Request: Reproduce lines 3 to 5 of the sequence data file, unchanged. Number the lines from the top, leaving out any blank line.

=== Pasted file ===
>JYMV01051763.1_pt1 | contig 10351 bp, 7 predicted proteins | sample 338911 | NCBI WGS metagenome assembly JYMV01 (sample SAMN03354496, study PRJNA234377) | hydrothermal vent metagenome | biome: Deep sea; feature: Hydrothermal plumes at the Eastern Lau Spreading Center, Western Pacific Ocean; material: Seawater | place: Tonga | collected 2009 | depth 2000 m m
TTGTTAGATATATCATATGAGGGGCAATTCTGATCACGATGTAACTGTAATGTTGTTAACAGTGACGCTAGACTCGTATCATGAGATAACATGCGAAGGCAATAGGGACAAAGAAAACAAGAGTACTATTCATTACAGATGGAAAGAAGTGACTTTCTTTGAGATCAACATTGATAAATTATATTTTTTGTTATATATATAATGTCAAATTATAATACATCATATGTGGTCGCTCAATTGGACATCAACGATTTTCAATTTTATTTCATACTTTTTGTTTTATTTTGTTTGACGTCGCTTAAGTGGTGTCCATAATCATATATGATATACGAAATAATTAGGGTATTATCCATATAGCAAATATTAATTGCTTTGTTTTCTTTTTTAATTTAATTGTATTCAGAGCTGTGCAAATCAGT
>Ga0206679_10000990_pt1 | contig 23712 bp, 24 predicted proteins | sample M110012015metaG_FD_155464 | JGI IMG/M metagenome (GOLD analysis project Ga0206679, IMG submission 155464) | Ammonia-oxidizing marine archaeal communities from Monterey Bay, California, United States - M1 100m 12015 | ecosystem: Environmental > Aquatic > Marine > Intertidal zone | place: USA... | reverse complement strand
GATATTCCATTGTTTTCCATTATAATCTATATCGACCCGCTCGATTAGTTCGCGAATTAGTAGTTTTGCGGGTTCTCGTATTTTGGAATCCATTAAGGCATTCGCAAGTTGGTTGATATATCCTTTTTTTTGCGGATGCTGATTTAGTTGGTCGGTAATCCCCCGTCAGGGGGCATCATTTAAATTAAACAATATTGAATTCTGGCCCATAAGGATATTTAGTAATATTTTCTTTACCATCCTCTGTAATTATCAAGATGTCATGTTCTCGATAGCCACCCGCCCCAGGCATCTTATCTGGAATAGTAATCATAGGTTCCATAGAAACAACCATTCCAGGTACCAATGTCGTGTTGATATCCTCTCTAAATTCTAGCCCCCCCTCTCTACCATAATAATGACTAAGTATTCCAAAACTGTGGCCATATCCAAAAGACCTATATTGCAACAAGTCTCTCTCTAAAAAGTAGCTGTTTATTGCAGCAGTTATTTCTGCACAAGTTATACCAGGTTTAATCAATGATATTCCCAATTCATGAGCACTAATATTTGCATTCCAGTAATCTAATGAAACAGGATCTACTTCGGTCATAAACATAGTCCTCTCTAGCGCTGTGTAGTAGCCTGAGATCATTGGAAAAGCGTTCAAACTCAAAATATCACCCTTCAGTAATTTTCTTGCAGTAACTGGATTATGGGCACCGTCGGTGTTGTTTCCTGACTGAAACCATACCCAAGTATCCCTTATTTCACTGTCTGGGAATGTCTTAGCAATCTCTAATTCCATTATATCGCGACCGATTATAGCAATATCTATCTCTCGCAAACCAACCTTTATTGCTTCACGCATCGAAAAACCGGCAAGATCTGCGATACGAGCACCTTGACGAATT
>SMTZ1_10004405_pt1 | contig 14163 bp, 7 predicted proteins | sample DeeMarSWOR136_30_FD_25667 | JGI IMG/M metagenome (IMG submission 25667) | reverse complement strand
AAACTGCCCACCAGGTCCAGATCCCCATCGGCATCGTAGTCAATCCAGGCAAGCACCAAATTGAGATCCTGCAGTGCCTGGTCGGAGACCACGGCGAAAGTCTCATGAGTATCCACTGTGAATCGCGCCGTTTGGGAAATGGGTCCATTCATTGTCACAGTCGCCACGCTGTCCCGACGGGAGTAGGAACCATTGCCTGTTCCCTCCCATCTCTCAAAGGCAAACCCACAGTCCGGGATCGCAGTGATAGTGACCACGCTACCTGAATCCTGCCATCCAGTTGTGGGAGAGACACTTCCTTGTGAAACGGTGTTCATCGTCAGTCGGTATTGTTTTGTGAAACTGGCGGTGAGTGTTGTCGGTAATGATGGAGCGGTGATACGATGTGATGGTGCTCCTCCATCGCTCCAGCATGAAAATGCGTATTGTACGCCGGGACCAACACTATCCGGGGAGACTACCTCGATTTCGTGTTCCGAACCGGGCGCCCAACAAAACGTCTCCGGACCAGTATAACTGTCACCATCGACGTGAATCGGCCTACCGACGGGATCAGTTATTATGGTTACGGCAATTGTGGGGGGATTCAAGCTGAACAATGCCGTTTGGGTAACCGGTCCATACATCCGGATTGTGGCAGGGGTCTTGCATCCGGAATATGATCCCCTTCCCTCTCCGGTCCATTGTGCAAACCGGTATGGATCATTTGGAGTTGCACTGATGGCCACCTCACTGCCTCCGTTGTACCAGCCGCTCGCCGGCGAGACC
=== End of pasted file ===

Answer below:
>Ga0206679_10000990_pt1 | contig 23712 bp, 24 predicted proteins | sample M110012015metaG_FD_155464 | JGI IMG/M metagenome (GOLD analysis project Ga0206679, IMG submission 155464) | Ammonia-oxidizing marine archaeal communities from Monterey Bay, California, United States - M1 100m 12015 | ecosystem: Environmental > Aquatic > Marine > Intertidal zone | place: USA... | reverse complement strand
GATATTCCATTGTTTTCCATTATAATCTATATCGACCCGCTCGATTAGTTCGCGAATTAGTAGTTTTGCGGGTTCTCGTATTTTGGAATCCATTAAGGCATTCGCAAGTTGGTTGATATATCCTTTTTTTTGCGGATGCTGATTTAGTTGGTCGGTAATCCCCCGTCAGGGGGCATCATTTAAATTAAACAATATTGAATTCTGGCCCATAAGGATATTTAGTAATATTTTCTTTACCATCCTCTGTAATTATCAAGATGTCATGTTCTCGATAGCCACCCGCCCCAGGCATCTTATCTGGAATAGTAATCATAGGTTCCATAGAAACAACCATTCCAGGTACCAATGTCGTGTTGATATCCTCTCTAAATTCTAGCCCCCCCTCTCTACCATAATAATGACTAAGTATTCCAAAACTGTGGCCATATCCAAAAGACCTATATTGCAACAAGTCTCTCTCTAAAAAGTAGCTGTTTATTGCAGCAGTTATTTCTGCACAAGTTATACCAGGTTTAATCAATGATATTCCCAATTCATGAGCACTAATATTTGCATTCCAGTAATCTAATGAAACAGGATCTACTTCGGTCATAAACATAGTCCTCTCTAGCGCTGTGTAGTAGCCTGAGATCATTGGAAAAGCGTTCAAACTCAAAATATCACCCTTCAGTAATTTTCTTGCAGTAACTGGATTATGGGCACCGTCGGTGTTGTTTCCTGACTGAAACCATACCCAAGTATCCCTTATTTCACTGTCTGGGAATGTCTTAGCAATCTCTAATTCCATTATATCGCGACCGATTATAGCAATATCTATCTCTCGCAAACCAACCTTTATTGCTTCACGCATCGAAAAACCGGCAAGATCTGCGATACGAGCACCTTGACGAATT
>SMTZ1_10004405_pt1 | contig 14163 bp, 7 predicted proteins | sample DeeMarSWOR136_30_FD_25667 | JGI IMG/M metagenome (IMG submission 25667) | reverse complement strand